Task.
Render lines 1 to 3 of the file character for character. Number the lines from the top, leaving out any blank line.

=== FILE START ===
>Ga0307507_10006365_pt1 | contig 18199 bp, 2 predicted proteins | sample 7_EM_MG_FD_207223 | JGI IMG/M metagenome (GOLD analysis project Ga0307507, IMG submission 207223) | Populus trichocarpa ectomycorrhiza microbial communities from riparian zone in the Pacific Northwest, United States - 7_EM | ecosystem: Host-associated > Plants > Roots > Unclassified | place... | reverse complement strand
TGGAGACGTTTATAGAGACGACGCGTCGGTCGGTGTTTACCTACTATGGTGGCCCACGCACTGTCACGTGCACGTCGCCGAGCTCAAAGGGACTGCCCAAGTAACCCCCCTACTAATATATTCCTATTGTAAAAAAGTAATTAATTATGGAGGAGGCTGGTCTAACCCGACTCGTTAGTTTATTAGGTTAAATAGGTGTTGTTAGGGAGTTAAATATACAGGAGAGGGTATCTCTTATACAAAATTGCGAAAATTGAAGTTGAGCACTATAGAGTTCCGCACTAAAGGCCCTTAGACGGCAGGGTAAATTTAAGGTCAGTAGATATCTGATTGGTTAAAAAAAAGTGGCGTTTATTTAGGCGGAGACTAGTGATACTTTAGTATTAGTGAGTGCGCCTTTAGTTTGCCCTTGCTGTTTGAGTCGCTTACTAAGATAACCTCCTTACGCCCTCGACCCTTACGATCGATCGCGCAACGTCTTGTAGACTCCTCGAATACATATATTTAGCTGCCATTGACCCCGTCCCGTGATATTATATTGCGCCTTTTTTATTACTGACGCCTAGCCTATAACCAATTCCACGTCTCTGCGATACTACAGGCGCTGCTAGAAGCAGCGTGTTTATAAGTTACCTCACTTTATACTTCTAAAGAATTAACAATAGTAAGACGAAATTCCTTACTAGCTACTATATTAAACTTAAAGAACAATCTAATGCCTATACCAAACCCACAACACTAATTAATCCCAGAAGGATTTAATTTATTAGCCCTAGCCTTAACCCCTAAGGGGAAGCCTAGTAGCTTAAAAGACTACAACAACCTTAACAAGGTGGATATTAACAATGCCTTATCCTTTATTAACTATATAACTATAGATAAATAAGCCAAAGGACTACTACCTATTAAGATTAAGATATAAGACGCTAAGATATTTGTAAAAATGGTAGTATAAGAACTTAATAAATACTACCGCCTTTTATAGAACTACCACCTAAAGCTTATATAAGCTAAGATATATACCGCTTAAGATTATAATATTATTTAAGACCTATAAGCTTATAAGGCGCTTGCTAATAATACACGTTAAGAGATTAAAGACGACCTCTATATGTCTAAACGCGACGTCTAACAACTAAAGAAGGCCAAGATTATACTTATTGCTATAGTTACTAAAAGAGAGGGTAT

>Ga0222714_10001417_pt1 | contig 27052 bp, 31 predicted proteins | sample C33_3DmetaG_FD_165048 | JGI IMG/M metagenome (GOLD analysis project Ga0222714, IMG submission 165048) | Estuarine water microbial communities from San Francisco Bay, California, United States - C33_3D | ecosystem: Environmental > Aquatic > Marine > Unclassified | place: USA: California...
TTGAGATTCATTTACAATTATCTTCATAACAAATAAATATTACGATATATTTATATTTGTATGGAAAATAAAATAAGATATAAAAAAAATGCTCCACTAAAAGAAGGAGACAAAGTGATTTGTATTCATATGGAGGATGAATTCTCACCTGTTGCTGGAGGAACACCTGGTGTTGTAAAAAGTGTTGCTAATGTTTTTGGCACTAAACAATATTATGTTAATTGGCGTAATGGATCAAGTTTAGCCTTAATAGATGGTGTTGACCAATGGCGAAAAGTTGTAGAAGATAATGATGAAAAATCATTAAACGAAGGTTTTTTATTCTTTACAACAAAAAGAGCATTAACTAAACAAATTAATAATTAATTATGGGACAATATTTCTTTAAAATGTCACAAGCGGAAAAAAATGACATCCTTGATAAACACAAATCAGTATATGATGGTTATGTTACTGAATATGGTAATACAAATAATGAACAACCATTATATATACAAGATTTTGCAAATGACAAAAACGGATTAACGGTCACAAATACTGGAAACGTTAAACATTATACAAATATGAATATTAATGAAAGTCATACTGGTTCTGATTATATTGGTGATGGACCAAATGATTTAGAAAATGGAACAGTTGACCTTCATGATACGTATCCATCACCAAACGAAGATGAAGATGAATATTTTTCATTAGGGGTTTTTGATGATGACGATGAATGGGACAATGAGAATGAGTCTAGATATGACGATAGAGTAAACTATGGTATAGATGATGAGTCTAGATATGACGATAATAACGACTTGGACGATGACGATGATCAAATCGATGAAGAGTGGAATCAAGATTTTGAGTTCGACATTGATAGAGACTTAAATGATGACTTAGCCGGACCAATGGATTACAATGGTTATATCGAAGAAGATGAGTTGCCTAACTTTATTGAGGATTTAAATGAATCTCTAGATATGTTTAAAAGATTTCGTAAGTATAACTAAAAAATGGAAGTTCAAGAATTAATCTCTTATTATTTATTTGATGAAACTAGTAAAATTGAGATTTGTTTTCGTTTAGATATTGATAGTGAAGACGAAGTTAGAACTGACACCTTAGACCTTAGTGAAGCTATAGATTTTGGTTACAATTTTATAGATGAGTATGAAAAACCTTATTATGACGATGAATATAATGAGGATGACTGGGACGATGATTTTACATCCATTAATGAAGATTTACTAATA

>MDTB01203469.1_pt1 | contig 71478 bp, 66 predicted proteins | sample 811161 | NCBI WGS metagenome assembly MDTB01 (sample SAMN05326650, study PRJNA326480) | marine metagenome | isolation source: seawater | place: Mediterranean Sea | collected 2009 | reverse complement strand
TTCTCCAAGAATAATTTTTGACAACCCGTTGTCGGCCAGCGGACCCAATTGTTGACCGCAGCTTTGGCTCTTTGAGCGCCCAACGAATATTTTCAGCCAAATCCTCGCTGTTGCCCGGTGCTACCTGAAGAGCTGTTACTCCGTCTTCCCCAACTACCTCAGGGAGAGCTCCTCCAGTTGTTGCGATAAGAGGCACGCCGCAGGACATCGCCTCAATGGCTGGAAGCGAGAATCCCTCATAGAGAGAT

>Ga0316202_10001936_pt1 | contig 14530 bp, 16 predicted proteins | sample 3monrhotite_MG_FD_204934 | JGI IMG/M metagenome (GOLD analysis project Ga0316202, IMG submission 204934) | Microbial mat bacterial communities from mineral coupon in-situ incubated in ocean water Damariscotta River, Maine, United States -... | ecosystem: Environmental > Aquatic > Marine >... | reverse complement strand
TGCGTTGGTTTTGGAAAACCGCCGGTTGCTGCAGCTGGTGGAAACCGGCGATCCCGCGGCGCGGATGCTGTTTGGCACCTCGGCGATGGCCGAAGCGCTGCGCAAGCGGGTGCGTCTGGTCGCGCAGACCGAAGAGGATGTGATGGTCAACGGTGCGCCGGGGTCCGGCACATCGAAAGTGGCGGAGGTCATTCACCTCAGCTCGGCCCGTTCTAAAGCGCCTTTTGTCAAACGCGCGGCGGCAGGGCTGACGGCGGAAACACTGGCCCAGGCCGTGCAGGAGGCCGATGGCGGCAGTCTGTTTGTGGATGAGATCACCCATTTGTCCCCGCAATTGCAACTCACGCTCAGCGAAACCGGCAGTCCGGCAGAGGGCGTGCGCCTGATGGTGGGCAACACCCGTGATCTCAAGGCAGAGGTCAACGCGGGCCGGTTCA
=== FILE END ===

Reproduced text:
>Ga0307507_10006365_pt1 | contig 18199 bp, 2 predicted proteins | sample 7_EM_MG_FD_207223 | JGI IMG/M metagenome (GOLD analysis project Ga0307507, IMG submission 207223) | Populus trichocarpa ectomycorrhiza microbial communities from riparian zone in the Pacific Northwest, United States - 7_EM | ecosystem: Host-associated > Plants > Roots > Unclassified | place... | reverse complement strand
TGGAGACGTTTATAGAGACGACGCGTCGGTCGGTGTTTACCTACTATGGTGGCCCACGCACTGTCACGTGCACGTCGCCGAGCTCAAAGGGACTGCCCAAGTAACCCCCCTACTAATATATTCCTATTGTAAAAAAGTAATTAATTATGGAGGAGGCTGGTCTAACCCGACTCGTTAGTTTATTAGGTTAAATAGGTGTTGTTAGGGAGTTAAATATACAGGAGAGGGTATCTCTTATACAAAATTGCGAAAATTGAAGTTGAGCACTATAGAGTTCCGCACTAAAGGCCCTTAGACGGCAGGGTAAATTTAAGGTCAGTAGATATCTGATTGGTTAAAAAAAAGTGGCGTTTATTTAGGCGGAGACTAGTGATACTTTAGTATTAGTGAGTGCGCCTTTAGTTTGCCCTTGCTGTTTGAGTCGCTTACTAAGATAACCTCCTTACGCCCTCGACCCTTACGATCGATCGCGCAACGTCTTGTAGACTCCTCGAATACATATATTTAGCTGCCATTGACCCCGTCCCGTGATATTATATTGCGCCTTTTTTATTACTGACGCCTAGCCTATAACCAATTCCACGTCTCTGCGATACTACAGGCGCTGCTAGAAGCAGCGTGTTTATAAGTTACCTCACTTTATACTTCTAAAGAATTAACAATAGTAAGACGAAATTCCTTACTAGCTACTATATTAAACTTAAAGAACAATCTAATGCCTATACCAAACCCACAACACTAATTAATCCCAGAAGGATTTAATTTATTAGCCCTAGCCTTAACCCCTAAGGGGAAGCCTAGTAGCTTAAAAGACTACAACAACCTTAACAAGGTGGATATTAACAATGCCTTATCCTTTATTAACTATATAACTATAGATAAATAAGCCAAAGGACTACTACCTATTAAGATTAAGATATAAGACGCTAAGATATTTGTAAAAATGGTAGTATAAGAACTTAATAAATACTACCGCCTTTTATAGAACTACCACCTAAAGCTTATATAAGCTAAGATATATACCGCTTAAGATTATAATATTATTTAAGACCTATAAGCTTATAAGGCGCTTGCTAATAATACACGTTAAGAGATTAAAGACGACCTCTATATGTCTAAACGCGACGTCTAACAACTAAAGAAGGCCAAGATTATACTTATTGCTATAGTTACTAAAAGAGAGGGTAT

>Ga0222714_10001417_pt1 | contig 27052 bp, 31 predicted proteins | sample C33_3DmetaG_FD_165048 | JGI IMG/M metagenome (GOLD analysis project Ga0222714, IMG submission 165048) | Estuarine water microbial communities from San Francisco Bay, California, United States - C33_3D | ecosystem: Environmental > Aquatic > Marine > Unclassified | place: USA: California...